How to Create House Rules for the Internet

computer rules for kids

Young Kids Online: Getting it right from the start

Today’s kids are born as global digital citizens. The Internet places a smorgasbord of experience within easy reach from the moment they are old enough to watch a You Tube video or hold a touchscreen.

A recent report showed 87% of 5-7 year-olds in the UK are on-line and noted this trend is reflected in other countries including Australia. (Holloway,D., Green, L. and Livingstone, S. (2013). Zero to eight. Young children and their internet use).

Two key recommendations of this report were that parents need to be educated to maximise the benefit and minimise the risk when young children are online and that children need age-appropriate cyber safety education.

So what can we parents do to address these concerns? We need to get it right, from the start. It’s important to make discussion about on-line rules and activities part of everyday life, so the conversation will continue and extend as our children grow older.

Here are 3 key strategies to manage younger children on-line:

Creating House Rules around the Internet

  • YOU own the passwords. They are YOUR passwords, not your children’s.
  • When can they play? Allocate specific times and set appropriate filters (see Take Control).
  • What they can play? Research the games your child wants to play, including the safety provisions and profile privacy settings. Popular game areas with younger children are Club Penguin, Moshi Monsters, Webkinz and Minecraft.
  • Where can they play? Place the computer in a highly visible area so you can easily supervise and reinforce that being on-line is not a private activity.
  • What they can share? Explain what they can share (user name) and what they can’t (such as full name, address, and phone number). Ensure they understand why they mustn’t share their password with anyone except with you.

Get Involved

  • Create an account and participate in games with your child and their on-line friends, to ensure you are aware first-hand how safe the environment is.
  • Only allow your kids to play computers where you can view and hear their experiences. Start young and it will be easier to enforce this rule when they are older.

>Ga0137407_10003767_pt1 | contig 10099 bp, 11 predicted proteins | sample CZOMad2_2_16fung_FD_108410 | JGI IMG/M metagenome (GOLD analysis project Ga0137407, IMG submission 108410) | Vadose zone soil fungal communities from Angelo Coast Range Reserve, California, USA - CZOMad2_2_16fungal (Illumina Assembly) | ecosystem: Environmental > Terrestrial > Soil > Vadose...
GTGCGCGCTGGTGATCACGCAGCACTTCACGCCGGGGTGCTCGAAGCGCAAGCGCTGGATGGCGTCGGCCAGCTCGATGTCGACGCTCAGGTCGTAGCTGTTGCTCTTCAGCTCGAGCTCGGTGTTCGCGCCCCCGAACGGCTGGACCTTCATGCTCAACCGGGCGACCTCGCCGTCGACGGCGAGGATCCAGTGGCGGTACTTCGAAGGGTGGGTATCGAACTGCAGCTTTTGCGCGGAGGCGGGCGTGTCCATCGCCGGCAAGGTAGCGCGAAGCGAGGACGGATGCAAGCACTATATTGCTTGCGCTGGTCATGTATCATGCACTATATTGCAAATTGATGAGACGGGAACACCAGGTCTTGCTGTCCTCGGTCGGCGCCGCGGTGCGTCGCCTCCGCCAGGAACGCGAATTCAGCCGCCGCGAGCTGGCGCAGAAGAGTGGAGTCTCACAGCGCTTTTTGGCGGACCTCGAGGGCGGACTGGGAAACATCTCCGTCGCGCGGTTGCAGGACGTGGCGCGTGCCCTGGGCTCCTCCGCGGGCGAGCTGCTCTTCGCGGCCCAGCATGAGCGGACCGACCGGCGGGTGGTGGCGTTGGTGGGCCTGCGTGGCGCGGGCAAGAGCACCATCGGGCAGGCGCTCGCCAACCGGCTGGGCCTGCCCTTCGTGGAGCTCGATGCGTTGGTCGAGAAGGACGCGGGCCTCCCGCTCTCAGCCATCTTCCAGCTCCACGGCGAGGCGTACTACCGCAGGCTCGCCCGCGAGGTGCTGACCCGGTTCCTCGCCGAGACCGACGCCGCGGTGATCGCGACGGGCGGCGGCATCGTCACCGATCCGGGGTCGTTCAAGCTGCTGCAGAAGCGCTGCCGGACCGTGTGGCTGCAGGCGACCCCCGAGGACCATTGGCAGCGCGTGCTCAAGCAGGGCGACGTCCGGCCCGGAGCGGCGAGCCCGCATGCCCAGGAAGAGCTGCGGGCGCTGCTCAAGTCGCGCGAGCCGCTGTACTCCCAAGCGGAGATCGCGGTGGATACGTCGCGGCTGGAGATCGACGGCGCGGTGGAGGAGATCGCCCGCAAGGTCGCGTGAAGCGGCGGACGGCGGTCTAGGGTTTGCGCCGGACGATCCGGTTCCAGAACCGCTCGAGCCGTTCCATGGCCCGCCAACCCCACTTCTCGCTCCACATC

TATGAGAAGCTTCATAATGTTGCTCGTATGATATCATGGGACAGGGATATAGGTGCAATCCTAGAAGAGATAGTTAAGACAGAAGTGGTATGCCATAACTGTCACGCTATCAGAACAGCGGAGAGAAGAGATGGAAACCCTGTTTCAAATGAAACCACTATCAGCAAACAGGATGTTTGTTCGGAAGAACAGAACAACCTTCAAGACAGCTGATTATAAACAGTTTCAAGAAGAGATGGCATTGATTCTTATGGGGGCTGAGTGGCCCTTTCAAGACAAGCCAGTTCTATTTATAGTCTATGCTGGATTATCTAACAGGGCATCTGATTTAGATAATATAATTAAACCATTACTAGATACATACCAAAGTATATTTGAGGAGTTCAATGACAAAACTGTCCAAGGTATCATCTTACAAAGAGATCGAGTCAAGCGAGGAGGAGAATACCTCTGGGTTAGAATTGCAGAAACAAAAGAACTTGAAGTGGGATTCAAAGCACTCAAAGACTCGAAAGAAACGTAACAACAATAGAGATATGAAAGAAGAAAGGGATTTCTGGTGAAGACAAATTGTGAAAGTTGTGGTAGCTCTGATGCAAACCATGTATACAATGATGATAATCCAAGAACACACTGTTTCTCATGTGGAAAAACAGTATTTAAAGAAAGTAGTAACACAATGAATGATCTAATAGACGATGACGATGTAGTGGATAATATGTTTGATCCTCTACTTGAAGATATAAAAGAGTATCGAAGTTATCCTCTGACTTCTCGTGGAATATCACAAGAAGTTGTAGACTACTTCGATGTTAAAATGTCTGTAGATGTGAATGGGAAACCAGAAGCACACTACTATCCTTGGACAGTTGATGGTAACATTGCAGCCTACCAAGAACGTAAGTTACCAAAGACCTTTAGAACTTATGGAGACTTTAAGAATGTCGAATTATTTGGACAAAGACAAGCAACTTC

• Be extra vigilant with youtube and different game tutorials which are a common first internet experience for young children. Even if you think a “gamer” is a safe narrator- be aware that in the early tutorials some of them swore before they realised how that would impact on their audience viewing.
  • An active interest will encourage your child to share their on-line experience and make it easier for them to come to you if there is a problem. If anything on-line makes them feel uncomfortable, they should tell you immediately.

Take control

Use filters to screen inappropriate content:

  • Google Safe Search will restrict a search to child appropriate content
  • You Tube Safety Mode will restrict access to inappropriate videos
  • Free parental filtering software is available, with up-to date reviews on-line e.g. K9, Windows Live Family, Norton Family
  • Net Nanny ($36.98) is a popular choice for ease of use and features

For older children, the opportunities, risks and responsibilities are wider. I’ll be looking at issues affecting parents of upper primary and high school kids on-line in a subsequent post.

Sandy Fussell is an IT Consultant and an award-winning author of books for young people. You can find her at www.sandyfussell.com and www.samuraikids.com. For more information on this topic, visit her Pinterest Board Cyber Safety for Kids.

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